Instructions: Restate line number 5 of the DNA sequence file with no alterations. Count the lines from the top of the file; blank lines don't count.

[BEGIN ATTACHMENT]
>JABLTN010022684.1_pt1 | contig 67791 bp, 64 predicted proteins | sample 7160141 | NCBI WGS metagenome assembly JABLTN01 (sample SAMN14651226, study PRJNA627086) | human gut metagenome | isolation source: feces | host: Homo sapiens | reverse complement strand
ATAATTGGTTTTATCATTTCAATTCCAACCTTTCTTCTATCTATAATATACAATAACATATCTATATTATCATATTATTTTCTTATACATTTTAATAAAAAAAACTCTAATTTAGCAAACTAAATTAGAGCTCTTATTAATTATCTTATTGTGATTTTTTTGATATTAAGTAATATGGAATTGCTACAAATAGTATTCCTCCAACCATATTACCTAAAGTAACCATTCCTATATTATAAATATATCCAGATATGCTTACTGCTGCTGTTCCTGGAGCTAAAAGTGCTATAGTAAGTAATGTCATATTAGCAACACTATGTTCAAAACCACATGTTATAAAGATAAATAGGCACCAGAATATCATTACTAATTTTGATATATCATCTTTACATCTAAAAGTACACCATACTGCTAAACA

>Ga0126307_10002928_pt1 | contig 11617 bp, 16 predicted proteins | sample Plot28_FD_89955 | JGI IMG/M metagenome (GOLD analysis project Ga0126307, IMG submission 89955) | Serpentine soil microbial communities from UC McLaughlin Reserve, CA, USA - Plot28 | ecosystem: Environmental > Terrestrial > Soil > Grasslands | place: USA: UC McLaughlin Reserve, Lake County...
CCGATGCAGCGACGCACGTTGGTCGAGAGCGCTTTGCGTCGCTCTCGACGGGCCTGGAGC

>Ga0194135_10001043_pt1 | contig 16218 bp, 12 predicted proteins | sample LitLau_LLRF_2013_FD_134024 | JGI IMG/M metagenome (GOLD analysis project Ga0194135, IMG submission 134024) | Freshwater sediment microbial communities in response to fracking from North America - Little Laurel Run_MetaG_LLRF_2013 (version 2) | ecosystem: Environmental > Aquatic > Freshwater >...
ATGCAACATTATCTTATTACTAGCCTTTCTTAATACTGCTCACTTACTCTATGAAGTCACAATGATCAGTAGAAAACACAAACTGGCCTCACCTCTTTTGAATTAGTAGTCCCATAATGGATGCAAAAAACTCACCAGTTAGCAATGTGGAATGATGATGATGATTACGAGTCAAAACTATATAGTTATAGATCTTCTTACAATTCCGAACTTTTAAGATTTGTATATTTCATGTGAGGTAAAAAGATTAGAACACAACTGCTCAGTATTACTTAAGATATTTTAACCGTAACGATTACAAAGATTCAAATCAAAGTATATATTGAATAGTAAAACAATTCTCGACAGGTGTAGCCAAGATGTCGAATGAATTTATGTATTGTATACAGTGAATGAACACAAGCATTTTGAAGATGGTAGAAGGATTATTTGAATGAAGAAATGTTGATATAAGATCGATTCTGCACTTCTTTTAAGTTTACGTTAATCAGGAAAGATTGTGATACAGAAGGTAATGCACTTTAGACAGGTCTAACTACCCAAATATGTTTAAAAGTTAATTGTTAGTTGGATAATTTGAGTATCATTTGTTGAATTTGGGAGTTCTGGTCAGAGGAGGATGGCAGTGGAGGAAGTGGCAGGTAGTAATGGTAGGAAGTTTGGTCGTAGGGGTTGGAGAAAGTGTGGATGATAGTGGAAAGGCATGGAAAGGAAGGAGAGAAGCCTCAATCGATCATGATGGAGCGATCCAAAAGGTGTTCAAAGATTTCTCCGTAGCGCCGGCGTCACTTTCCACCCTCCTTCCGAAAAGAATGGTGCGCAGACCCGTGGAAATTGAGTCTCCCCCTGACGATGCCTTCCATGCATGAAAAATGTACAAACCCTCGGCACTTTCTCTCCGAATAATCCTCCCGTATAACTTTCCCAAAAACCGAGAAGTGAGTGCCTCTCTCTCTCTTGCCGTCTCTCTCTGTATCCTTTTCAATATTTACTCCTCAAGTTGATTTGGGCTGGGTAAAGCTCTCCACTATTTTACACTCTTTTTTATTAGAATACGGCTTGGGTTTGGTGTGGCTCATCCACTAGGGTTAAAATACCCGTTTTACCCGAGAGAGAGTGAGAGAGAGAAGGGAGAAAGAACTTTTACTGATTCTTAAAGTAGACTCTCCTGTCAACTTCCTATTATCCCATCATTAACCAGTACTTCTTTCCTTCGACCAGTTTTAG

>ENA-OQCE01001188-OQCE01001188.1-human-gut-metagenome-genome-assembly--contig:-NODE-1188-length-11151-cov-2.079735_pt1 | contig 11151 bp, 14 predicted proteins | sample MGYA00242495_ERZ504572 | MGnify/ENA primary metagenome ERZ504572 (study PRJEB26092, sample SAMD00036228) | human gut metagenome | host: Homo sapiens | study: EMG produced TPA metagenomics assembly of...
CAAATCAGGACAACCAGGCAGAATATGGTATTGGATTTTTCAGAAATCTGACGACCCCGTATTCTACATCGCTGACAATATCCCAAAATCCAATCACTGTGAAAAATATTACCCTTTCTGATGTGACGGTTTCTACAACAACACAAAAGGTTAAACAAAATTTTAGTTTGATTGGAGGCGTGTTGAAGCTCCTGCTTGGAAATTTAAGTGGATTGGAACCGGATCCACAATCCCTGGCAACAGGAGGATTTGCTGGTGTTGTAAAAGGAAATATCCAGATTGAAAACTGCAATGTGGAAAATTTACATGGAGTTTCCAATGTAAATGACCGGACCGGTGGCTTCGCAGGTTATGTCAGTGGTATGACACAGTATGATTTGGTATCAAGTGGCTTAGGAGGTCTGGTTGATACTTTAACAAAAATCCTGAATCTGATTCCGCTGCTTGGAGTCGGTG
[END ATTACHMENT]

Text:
>Ga0194135_10001043_pt1 | contig 16218 bp, 12 predicted proteins | sample LitLau_LLRF_2013_FD_134024 | JGI IMG/M metagenome (GOLD analysis project Ga0194135, IMG submission 134024) | Freshwater sediment microbial communities in response to fracking from North America - Little Laurel Run_MetaG_LLRF_2013 (version 2) | ecosystem: Environmental > Aquatic > Freshwater >...